“Initiation” is a rather powerful word, isn’t it. I’m not totally sure what it means, but it feels very important. I’ve been thinking about initiations — about belonging and community and maturation — for the better part of the last ten years. I’ve found a few points of clarity. I’ve also found some thicker soup to stir.
Francis Weller, a psychotherapist, writer, and soul activist, is really informing a lot of my learning lately about initiation. “The Wild Edge of Sorrow” is one of those sources. So is “The Alchemy of Initiation.”
I love the notion that there is more soul work to do in this life. It’s not just 70-80 years on the path of material consumption and transactionalism. I often find myself speaking of the soul work as “finding the trouble that we are meant to find.” The trouble we are meant to find isn’t just a path of escalating successes. The trouble we are meant to find, I would suggest, also includes some heartaches, some loss, some illness, some things that just didn’t work.
This search into soul — yikes — it’s involved. It grows us. It can grow us, particularly when we are supported by others who have done, or are in their soul work. It can grow us if we make it through. However, I don’t think “making it” is guaranteed. Yikes again.
The conversation I’ve most been in about initiation lately is “initiated to what?” I’m a bit puzzled by this question. I suppose because a part of me wants a more clean reply. But when I go to the guts of it, I think that a very important aspect of initiation is into an improved capacity to be in uncertainty and unknowns. Yikes again. I almost don’t like writing that sentence. Learn to unlearn. Learn to not know. Learn to strip further the layers of certainty. I can find my own resistance flare as I listen to my words.
Yet, I’ve learned, that resistance doesn’t imply wrong. And when it comes to baseline skills, energetic clarity, ability to encounter self and other — fundamental to it all is being willing to release the convenience and psychological dependence on certainty.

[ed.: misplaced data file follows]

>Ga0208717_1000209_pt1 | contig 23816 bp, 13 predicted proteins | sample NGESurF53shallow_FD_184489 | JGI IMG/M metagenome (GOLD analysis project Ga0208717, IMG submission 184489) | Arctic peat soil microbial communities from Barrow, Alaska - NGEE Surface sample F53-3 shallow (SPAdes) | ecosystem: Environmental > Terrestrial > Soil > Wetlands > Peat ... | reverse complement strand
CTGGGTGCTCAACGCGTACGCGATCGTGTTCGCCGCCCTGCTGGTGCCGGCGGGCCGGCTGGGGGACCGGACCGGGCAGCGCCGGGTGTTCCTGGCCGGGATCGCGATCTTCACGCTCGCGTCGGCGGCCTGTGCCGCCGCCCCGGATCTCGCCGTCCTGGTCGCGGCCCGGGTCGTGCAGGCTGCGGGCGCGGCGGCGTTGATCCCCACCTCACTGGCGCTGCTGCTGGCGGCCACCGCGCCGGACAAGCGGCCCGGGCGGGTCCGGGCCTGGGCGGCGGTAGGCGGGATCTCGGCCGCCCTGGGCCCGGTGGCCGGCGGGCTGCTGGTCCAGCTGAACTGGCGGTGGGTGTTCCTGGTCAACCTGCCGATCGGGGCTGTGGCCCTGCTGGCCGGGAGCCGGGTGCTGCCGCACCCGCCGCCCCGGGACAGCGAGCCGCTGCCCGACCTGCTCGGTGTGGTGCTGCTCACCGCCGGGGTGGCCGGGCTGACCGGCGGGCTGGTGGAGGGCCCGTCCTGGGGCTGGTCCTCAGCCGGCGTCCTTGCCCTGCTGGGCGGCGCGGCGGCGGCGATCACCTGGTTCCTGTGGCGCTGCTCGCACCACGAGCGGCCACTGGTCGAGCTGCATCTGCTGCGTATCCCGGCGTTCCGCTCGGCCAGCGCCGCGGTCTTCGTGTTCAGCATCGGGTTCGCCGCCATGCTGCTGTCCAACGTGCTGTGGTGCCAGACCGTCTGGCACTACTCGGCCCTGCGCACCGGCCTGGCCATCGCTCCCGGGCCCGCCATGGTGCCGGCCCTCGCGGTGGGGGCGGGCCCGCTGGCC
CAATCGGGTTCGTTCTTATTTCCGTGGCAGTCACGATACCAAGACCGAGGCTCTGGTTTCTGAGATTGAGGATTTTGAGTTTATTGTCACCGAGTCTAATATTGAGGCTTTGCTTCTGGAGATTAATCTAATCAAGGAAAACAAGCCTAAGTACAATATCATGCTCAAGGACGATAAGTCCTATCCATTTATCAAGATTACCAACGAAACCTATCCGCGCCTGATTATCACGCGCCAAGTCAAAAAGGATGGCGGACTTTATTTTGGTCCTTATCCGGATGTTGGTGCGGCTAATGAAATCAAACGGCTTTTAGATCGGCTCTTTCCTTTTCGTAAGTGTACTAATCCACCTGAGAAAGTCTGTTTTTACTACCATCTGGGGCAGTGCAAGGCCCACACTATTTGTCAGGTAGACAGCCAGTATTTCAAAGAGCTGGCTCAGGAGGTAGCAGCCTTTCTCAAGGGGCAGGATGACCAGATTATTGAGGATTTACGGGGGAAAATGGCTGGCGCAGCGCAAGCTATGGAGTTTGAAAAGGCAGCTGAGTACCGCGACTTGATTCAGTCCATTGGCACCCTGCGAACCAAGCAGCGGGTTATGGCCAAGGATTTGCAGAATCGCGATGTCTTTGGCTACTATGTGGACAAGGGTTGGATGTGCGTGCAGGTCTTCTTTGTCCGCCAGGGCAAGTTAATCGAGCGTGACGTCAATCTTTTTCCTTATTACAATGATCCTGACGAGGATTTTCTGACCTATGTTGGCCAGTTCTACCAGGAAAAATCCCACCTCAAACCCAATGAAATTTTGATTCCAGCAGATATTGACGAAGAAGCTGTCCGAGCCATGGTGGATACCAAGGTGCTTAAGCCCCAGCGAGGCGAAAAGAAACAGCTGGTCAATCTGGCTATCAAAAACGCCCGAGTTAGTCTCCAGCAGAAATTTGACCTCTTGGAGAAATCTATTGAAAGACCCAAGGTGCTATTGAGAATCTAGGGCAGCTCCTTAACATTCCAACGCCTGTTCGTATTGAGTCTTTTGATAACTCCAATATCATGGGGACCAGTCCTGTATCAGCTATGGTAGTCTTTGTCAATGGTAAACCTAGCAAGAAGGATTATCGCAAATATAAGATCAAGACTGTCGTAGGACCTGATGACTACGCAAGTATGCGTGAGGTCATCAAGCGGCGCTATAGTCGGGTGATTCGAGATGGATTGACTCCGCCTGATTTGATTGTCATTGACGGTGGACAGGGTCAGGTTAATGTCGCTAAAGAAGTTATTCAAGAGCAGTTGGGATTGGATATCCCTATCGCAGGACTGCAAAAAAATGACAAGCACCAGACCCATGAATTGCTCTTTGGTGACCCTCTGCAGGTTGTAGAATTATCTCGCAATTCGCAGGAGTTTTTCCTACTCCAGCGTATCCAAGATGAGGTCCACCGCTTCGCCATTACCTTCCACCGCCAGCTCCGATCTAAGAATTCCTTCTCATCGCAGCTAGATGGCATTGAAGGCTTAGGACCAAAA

Many of us have choices to avoid or deny the depth of soul stirring within us. And, let’s face it, so much of contemporary society is structured to help us do just that — avoid and deny. I continue to learn that the initiatory language really is fruitful in making sense of and leaning into the needed troubles of our times — individually and collectively.
Stage 1: A departure from the norms of what we reside in, known or not. Often departures are brought about by gut-punching reality. Stage one is a severance from the familiar. Easier to write than to do.
Stage 2: An ordeal encountered that is significant enough to alter one’s identity. Illness can do this. Relationships ending can do this. Death can do this. Loss of jobs can do this. It’s an ordeal that changes the game.
Stage 3: A return as changed being, witnessed by elders or those who also have been in their soul work. The return with an initiation that sticks, is to know that you can’t go back to what you were before. And you come back with wisdom earned (including the wisdom of not needing to know).
There’s so much more. The idea that the initiatory experience isn’t for the individual, but rather for the community. That’s gold — thanks again Francil Weller.
I think a lot of us are trying to make sense of the times. A lot of us are recognizing the impact of adolescence run amuck, whether in young teenagers or in older adults, whether in others or within ourselves.
I’ll stay with my yikes — or as some friends have told me, “this isn’t for sissies.” I’m grateful for friends, youngers and olders in their soul work. Just to see them and to be seen by them, in these troubles of these times.